Congo forest villages repair damage from charcoal business

by Nene Mainzana Mapoko | Thomson Reuters Foundation
Tuesday, 20 August 2013 10:51 GMT

Julienne Malemuka, wife of the traditional chief of Mbanza Boma village, works in her fields in DRC's Bas-Congo province. TRF/Nene Mainzana Mapoko

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International agencies are supporting local people in their efforts to replace lost trees and bring back species like the giant cane rat, a food staple in the area

MADIMBA, Democratic Republic of Congo (Thomson Reuters Foundation) - The Congolese village of Madimba is struggling with the ravages of decades of rampant deforestation and the capital Kinshasa's insatiable appetite for cooking with charcoal.

It is not alone. As in many other villages across this huge central African country's Bas-Congo province, residents have to cope with a mix of climatic and environmental changes that threaten their traditional way of life.

“With Kinshasa's electricity supply problems, the village of Madimba is one of those places supplying (the city) with tonnes of charcoal every day,” said engineer Espérant Kivua. “As a result, there is now grassland (instead of forest), the caterpillars that are a staple food for the community are in short supply, farm yields are poor, and rain is lacking.”

Kivua, who graduated from Kinshasa University as an agronomist, works with Madimba and other communities in his home region to replace lost trees, and tackle the twin challenges of charcoal production and food security.

Tree-planting is at the heart of the campaign led by the Centre for Family Development (CEDEF) and the people of Madimba and other Bas-Congo villages, including Mbanza, Boma, Biti, Kingui, and Ntende 1 and 2.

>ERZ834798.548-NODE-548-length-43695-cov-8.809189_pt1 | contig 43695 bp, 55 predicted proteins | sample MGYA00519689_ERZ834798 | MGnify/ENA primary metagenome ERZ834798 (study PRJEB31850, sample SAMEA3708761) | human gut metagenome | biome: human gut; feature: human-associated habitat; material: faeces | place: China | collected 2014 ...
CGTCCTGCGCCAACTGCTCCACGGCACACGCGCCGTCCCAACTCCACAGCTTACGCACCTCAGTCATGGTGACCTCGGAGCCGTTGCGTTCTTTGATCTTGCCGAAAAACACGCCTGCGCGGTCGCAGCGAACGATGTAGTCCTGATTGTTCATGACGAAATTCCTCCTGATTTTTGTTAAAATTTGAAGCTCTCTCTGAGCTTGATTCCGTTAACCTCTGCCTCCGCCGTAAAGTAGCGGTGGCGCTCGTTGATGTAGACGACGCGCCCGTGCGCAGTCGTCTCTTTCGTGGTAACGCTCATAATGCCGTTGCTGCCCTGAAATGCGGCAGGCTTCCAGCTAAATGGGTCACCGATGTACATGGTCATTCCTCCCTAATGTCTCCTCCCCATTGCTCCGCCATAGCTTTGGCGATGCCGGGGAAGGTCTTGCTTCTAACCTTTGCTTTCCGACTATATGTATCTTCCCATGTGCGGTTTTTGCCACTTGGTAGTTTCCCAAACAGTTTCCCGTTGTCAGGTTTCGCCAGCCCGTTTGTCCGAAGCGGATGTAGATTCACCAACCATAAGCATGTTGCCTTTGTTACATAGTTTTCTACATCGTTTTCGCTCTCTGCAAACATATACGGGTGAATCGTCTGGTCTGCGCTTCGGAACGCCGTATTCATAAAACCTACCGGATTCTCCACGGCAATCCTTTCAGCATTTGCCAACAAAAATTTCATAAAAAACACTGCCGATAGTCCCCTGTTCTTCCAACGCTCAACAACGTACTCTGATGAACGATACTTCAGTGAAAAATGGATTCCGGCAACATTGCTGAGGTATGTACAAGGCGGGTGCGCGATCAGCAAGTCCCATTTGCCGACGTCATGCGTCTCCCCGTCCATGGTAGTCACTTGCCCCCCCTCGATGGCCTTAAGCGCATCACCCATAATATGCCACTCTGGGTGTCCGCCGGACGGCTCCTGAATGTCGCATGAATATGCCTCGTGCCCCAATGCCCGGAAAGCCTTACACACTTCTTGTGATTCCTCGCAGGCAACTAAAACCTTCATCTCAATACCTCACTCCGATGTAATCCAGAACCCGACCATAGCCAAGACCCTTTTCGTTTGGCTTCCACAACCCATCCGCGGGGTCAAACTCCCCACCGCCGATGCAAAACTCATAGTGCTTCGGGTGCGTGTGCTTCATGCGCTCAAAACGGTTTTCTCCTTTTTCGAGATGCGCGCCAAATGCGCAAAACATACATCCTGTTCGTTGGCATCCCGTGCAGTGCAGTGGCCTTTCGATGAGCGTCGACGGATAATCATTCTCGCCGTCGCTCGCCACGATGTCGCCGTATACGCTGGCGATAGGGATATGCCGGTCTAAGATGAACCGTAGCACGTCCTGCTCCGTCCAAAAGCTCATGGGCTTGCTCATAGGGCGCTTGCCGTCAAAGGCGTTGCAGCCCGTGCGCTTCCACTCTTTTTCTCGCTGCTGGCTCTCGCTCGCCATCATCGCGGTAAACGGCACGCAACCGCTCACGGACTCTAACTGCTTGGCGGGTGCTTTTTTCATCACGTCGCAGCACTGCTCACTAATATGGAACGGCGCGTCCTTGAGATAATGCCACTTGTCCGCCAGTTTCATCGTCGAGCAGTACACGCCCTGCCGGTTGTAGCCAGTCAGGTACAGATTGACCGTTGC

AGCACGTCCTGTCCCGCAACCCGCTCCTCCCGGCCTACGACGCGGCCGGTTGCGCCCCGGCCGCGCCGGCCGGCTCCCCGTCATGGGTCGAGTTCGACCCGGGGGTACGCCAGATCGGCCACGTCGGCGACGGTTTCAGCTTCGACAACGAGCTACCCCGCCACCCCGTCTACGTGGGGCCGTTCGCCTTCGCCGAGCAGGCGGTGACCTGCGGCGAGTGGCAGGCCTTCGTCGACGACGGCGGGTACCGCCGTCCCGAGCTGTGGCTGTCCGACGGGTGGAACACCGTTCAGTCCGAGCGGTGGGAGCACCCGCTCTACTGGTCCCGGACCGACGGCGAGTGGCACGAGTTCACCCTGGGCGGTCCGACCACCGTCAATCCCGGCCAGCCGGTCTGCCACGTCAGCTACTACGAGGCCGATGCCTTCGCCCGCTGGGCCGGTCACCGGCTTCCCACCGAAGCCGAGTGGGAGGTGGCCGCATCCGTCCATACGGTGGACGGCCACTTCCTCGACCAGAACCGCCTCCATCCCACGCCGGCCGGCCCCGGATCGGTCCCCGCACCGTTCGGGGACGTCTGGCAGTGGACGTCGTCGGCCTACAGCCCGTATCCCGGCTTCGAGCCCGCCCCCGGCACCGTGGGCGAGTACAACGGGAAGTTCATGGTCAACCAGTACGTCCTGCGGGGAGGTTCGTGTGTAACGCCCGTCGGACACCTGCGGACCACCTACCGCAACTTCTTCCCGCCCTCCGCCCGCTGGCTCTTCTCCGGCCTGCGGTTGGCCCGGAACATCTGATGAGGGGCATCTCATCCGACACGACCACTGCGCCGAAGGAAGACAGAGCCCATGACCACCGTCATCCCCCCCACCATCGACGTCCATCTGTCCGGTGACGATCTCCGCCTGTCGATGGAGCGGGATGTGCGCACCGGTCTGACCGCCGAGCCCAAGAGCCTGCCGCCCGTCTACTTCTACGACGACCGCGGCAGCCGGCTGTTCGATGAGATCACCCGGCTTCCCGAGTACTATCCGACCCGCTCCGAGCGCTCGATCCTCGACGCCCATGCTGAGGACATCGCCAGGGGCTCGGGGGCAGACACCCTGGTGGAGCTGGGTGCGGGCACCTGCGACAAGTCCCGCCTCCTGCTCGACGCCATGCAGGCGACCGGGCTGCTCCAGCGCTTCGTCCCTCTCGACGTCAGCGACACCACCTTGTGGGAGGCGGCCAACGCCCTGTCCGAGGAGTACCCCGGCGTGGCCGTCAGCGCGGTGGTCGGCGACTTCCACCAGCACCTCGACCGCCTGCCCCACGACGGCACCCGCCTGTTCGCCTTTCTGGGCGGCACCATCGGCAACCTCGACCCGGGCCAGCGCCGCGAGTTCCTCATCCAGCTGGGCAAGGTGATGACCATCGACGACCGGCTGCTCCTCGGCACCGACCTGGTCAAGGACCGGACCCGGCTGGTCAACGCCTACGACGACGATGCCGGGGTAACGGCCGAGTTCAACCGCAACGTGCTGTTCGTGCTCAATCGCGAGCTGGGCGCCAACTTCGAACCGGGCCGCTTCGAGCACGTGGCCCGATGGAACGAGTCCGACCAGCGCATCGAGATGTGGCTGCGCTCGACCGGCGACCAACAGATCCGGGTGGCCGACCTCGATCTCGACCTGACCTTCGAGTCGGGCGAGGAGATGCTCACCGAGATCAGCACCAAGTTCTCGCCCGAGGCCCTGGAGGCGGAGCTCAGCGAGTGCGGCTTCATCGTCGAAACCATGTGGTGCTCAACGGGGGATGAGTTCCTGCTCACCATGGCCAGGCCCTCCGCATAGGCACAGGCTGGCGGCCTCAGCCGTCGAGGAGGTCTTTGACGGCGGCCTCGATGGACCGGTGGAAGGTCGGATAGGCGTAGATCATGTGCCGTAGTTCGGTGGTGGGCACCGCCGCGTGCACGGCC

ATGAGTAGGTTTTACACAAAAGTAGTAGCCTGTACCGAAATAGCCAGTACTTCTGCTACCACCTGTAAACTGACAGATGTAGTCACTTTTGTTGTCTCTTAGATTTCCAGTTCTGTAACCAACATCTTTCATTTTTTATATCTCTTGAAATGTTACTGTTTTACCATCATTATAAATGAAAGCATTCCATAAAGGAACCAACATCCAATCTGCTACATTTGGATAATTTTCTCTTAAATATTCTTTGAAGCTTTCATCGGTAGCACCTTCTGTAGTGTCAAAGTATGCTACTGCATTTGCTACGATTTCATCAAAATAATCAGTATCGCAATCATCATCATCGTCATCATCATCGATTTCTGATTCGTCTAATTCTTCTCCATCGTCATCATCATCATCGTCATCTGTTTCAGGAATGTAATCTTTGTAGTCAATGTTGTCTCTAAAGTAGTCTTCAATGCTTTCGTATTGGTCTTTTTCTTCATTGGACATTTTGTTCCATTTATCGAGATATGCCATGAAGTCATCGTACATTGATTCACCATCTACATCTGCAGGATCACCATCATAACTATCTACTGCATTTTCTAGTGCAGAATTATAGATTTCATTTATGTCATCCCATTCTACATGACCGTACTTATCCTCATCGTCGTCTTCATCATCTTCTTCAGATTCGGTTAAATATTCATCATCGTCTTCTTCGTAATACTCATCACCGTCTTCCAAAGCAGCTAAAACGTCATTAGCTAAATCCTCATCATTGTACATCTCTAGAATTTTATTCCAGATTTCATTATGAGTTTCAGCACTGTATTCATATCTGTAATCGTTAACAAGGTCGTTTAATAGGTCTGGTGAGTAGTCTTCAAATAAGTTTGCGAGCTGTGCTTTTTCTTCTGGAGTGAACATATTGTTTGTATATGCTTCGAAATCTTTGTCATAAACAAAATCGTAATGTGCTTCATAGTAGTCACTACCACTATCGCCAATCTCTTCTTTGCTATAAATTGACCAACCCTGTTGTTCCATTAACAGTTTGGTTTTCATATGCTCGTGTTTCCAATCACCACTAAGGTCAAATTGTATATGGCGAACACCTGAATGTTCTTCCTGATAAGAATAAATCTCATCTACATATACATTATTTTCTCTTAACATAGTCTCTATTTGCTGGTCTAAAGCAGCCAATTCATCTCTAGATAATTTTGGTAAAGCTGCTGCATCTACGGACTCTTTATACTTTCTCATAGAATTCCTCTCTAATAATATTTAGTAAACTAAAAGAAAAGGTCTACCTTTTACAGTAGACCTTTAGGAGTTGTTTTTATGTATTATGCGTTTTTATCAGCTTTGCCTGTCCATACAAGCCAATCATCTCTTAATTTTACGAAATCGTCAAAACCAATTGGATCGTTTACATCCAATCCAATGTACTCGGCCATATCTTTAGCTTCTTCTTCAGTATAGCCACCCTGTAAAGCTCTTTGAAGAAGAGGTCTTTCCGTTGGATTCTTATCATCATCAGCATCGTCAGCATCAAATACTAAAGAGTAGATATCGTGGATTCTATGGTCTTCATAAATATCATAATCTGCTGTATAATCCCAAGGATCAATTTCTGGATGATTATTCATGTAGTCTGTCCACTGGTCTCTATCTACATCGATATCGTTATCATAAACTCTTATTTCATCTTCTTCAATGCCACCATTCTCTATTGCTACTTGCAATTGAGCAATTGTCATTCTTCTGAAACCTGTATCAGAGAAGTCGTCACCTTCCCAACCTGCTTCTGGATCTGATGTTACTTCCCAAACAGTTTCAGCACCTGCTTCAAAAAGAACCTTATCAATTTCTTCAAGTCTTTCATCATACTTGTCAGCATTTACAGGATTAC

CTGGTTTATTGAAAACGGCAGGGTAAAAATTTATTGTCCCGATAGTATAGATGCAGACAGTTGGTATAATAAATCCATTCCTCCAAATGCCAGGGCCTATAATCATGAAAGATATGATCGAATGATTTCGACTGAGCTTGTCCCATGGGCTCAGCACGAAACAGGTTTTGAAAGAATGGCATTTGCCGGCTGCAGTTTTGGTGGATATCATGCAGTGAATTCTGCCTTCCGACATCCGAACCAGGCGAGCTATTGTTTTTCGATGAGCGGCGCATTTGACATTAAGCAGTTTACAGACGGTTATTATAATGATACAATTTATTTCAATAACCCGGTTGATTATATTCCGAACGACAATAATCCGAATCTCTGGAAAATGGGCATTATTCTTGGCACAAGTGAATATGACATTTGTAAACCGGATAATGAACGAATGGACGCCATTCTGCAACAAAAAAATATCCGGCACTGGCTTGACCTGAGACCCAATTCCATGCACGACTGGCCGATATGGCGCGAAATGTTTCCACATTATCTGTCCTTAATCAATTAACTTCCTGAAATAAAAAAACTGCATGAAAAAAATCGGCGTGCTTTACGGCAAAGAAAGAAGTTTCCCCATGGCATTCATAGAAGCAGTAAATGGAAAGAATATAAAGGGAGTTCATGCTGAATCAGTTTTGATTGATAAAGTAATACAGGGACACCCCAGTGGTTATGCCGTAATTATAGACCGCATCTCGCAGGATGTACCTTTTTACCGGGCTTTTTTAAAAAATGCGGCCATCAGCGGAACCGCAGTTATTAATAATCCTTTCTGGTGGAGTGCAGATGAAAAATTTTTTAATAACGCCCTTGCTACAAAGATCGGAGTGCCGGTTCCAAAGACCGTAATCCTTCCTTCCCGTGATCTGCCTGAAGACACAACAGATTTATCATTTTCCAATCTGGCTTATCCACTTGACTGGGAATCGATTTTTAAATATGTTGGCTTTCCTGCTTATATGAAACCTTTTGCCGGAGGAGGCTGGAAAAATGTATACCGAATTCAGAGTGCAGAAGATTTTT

The aim of the project - which is supported by the Global Environment Facility (GEF) and the U.N. Development Programme (UNDP) - is to regenerate the forest through a mix of subsistence and commercial farming, and sustainable forestry.


The Congo Basin rainforest is the second-largest on earth, after the Amazon, and Democratic Republic of Congo accounts for two thirds of its surface area.

“As with all large forest areas, the Congo plays a vital role in regulating climate, both locally and globally,” said Irene Wabiwa, a forest campaigner for environmental group Greenpeace. “The impact of uncontrolled logging on climate change could be catastrophic.”

Madimba, in Bas-Congo's Lukaya district, is 120 km (80 miles) from Kinshasa. There, as elsewhere, competition to earn cash from charcoal production has sparked feuds over land and dwindling resources, turning neighbours against one another.

In response, community leaders in Madimba and five associated villages are offering families land to farm, and rallying people around the idea that they can build for the future by planting and protecting trees, rather than cutting them down and turning them into charcoal.

The traditional chiefs allocate villagers a hectare (just under 2.5 acres) of farmland, on condition they plant trees as well. They can eat or sell their produce, but must undertake to leave the trees standing.

Central to the initiative is the fact that villagers effectively own the land they work, in an area where land is usually communal or held in trust by traditional chiefs.

So far, only 6,000 of a projected 1 million trees have been planted, with the majority due to be planted during the rainy season. They include moringa, with leaves rich in vitamins, minerals and protein, and the fast-growing leucaena, whose leaves are used to feed animals. Other varieties include acacia, oil palm and the caterpillar tree.

“The traditional chief of Madimba gave his permission for land to be made available to people to practice agroforestry,” explained Kivua. “The household grows staple foods such as manioc, corn and groundnuts, and, at the same time, trees. When the produce is ready, the communities harvest it but let the trees grow.”